Much ado about Blockchain – to B or not to B?

My first tryst with Blockchain was back in late 2010. It was one of those geeky things the technology underworld was going crazy about. Bitcoin (the first cryptocurrency based on the Blockchain methodology) was touted as the next big way of making payments. I downloaded a miner and started cranking up my Linux laptop and waited for the riches poured in. (Long story, still kinda hurts).

Fast forward to the last few months, things have exploded beyond recognition. Bitcoin, Ethereum, and other crypto-tokens started being positioned as digital assets and were being positioned as a valid investment. Bitcoin is Digital Gold they say.

While many will debate on whether these are sound investment decisions, I draw attention to a fundamental flaw in the way people understand the technology behind this.

It’s important to understand the fundamentals in Blockchain to figure out if it’s the right technology to use to solve a problem. Let me take a stab at explaining this in a mildly technical manner.

There obviously more detail to consider but I’ve tried to simplify this as much as I could with my limited writing skills.

For the last few months, I’ve had many people come up and ask if we at MphRx been working on doing something in Blockchain. The supporting arguments are some bland variation of the following – “Blockchain is the future of Healthcare, Finance and is the best thing since sliced bread. It’s going to break all walls and make the world a better place”.

Does that mean that you can use Blockchain to securely share data across multiple organizations – solving thousands of problems in connectivity and data standards? Why don’t we just dump all our existing databases and use blockchain instead?

Yes, you heard that right. Blockchain can solve everything. Maybe even pick up your laundry while it’s solving world hunger, poverty, and healthcare.

In all seriousness, I encourage people to go back and read the original paper on Bitcoin that was published by an individual/group called Satoshi Nakamoto. It’s important to understand the key characteristics of the concept to effectively see where it can really add value.

This white paper described the original concept of how Bitcoin will be a peer-to-peer cash system and outlined the initial concept of Blockchain – an immutable, decentralized public ledger that could be used to securely share transactions without a central authority.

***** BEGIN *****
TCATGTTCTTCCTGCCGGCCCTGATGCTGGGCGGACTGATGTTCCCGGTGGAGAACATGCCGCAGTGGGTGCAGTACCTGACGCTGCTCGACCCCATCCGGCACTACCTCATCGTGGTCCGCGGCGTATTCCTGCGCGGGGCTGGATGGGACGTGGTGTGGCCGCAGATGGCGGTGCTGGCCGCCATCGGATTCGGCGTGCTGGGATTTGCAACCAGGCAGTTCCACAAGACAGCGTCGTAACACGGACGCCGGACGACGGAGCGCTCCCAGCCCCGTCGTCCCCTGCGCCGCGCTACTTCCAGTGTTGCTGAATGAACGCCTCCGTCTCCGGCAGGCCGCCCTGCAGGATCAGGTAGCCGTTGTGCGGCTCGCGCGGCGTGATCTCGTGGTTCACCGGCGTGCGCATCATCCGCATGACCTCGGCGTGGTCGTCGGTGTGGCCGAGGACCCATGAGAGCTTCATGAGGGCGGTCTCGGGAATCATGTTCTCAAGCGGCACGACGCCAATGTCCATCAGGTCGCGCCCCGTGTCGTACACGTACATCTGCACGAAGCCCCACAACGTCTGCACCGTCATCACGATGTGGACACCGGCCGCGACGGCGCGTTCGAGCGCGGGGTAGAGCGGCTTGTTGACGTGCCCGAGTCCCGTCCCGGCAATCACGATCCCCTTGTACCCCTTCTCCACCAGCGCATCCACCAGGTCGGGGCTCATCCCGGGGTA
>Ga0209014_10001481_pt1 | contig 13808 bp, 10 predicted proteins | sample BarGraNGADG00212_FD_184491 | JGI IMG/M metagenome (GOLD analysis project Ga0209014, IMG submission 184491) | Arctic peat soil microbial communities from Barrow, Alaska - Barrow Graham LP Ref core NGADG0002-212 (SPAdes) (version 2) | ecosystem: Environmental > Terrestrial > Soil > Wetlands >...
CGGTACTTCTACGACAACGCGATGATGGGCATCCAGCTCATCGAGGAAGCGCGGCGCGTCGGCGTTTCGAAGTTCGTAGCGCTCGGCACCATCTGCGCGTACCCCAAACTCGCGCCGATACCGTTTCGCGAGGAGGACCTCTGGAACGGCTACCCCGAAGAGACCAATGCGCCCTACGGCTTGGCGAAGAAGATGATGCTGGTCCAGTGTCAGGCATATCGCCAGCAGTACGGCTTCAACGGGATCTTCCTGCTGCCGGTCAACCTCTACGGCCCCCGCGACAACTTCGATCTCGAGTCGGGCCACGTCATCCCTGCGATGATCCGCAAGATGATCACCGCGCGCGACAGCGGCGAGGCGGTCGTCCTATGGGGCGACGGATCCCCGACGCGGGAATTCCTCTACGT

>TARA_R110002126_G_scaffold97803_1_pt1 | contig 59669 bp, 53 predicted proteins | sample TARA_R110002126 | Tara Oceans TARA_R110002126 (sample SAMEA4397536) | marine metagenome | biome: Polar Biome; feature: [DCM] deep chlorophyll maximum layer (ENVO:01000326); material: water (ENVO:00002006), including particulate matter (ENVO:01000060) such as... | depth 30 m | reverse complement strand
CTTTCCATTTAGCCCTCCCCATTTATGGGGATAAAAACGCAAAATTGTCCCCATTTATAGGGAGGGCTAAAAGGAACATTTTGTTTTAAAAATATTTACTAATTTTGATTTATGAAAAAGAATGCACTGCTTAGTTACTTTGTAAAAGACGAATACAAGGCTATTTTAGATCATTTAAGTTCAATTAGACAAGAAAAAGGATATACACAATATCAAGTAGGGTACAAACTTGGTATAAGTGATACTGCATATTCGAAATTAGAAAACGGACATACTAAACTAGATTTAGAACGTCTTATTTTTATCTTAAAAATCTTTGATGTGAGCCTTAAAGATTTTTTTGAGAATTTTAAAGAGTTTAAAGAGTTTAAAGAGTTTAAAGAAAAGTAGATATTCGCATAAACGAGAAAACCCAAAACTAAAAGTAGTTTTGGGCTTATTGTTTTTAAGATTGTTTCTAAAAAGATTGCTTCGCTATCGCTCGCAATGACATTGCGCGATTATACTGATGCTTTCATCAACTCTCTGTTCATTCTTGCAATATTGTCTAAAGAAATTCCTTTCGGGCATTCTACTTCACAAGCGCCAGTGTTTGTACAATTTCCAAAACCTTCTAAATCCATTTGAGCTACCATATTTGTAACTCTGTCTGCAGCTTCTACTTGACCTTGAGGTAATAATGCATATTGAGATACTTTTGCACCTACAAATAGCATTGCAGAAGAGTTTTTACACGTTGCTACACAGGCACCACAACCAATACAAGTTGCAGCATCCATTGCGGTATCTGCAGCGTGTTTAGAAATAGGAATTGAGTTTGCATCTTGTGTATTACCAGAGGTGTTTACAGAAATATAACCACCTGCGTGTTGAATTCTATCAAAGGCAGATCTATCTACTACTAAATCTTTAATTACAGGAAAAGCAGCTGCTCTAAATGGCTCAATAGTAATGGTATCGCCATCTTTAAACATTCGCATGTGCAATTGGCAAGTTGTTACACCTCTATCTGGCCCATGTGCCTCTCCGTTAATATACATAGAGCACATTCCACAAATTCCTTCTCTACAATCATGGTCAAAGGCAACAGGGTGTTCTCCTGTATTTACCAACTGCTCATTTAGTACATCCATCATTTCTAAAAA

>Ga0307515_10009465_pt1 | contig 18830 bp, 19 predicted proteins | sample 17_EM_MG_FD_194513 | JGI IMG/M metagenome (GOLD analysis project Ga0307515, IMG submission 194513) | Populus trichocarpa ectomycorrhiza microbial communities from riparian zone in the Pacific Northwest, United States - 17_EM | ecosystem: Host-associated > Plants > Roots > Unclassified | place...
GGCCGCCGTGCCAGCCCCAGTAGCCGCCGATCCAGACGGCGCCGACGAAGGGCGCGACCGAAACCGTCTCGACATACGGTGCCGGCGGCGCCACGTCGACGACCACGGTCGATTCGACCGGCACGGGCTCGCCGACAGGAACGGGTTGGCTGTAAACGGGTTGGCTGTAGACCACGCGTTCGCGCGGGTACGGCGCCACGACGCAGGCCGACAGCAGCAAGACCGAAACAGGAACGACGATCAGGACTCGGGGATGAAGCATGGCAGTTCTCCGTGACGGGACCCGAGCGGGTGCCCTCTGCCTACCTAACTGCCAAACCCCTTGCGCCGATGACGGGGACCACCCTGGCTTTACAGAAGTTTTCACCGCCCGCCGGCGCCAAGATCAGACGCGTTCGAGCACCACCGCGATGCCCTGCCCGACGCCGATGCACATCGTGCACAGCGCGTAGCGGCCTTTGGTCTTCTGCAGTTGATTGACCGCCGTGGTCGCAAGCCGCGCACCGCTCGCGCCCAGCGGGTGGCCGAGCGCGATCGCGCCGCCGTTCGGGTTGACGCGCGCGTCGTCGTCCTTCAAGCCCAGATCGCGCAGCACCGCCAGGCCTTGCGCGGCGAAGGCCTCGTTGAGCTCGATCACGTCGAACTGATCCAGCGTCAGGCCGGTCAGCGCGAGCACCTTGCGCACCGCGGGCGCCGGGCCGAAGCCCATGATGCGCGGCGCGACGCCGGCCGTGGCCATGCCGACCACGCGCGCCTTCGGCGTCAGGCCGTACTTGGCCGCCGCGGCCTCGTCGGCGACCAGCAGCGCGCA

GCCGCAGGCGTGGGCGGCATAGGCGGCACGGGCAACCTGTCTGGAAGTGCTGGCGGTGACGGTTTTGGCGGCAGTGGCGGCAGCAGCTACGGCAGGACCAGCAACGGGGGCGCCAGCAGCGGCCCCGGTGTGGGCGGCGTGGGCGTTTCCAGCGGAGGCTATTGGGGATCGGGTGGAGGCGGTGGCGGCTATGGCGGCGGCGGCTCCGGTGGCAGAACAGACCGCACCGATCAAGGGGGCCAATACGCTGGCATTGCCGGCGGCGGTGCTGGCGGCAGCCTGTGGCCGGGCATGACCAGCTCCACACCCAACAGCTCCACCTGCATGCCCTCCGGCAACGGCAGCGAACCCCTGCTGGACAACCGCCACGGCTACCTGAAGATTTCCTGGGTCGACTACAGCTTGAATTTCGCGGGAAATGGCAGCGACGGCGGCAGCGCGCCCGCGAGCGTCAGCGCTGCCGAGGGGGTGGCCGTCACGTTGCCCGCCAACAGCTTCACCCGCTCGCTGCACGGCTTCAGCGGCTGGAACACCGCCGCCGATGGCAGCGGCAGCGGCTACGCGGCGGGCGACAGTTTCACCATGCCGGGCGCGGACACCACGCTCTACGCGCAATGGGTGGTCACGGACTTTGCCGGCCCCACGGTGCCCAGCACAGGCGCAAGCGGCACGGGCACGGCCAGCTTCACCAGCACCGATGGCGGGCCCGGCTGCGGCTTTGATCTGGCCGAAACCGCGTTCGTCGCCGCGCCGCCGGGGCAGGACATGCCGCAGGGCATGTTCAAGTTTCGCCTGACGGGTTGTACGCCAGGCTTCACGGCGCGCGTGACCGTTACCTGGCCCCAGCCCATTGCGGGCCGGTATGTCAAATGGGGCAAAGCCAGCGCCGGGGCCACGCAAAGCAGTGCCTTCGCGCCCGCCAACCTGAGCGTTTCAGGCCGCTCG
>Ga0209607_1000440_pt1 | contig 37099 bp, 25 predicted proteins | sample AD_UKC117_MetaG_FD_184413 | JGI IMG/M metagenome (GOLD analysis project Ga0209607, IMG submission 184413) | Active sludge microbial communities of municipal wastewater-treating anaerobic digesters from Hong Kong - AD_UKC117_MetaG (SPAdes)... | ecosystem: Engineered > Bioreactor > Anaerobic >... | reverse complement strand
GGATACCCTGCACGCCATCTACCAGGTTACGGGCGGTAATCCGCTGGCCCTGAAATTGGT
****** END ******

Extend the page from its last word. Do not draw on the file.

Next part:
Blockchain is essentially a Linked List of objects that are stored by multiple participating parties. It can be shared across multiple organizations that add or use the information stored in those objects. There is a mechanism to get agreement on ‘what’ is the authenticity and right order of those objects.

There are two very key words here –immutable and decentralized.

Immutable means that once you have added something to a Blockchain, it cannot be edited. Simply put, Databases have traditionally worked under the CRUD principle (you can Create, Read, Update and Delete objects that are stored in the database).

Blockchain is based on the CRAB principle (you can Create, Retrieve, Append and Burn objects that are part of the chain). Basically once something is part of the chain, it’s not changing. It just, cannot, even when hell freezes over, EVER be modified.

De-centralized means that you can have several parties maintaining their own version of the blockchain, almost like a shared copy of a database. As other parties add objects to the blockchain, there is a mechanism by which they all agree on whether the new object is accepted and which order is it stored in.

Now, of course, this doesn’t solve the bigger problem of getting multiple organizations to play ball together – but let’s just ignore that for now.

So next time you think of how to use blockchain to solve a problem – think of this – does your solution need to store data or a piece of instruction that can never be changed and needs to be shared across multiple parties? If the answer to either of the two questions is No, you’d be better off using other shiny tools in your bag. And maybe look for the next bandwagon to jump aboard 🙂

Blockchain in Healthcare

I do see a lot of interesting applications for the concept of Blockchain in Healthcare – the most straightforward ones are around logistics and supply chain management. However, we do see more disruptive applications when it comes to driving more consumer-centric decision making.

And no, I’m not talking about patient data being stored on blockchain – it will take another blog post to describe why that doesn’t make sense. 🙂

Stay tuned for more!

Do you see any great opportunities for Blockchain in Healthcare? We definitely do – hit us up and we’d love to chat!

This blog was originally posted by Varun Anand on LinkedIn.

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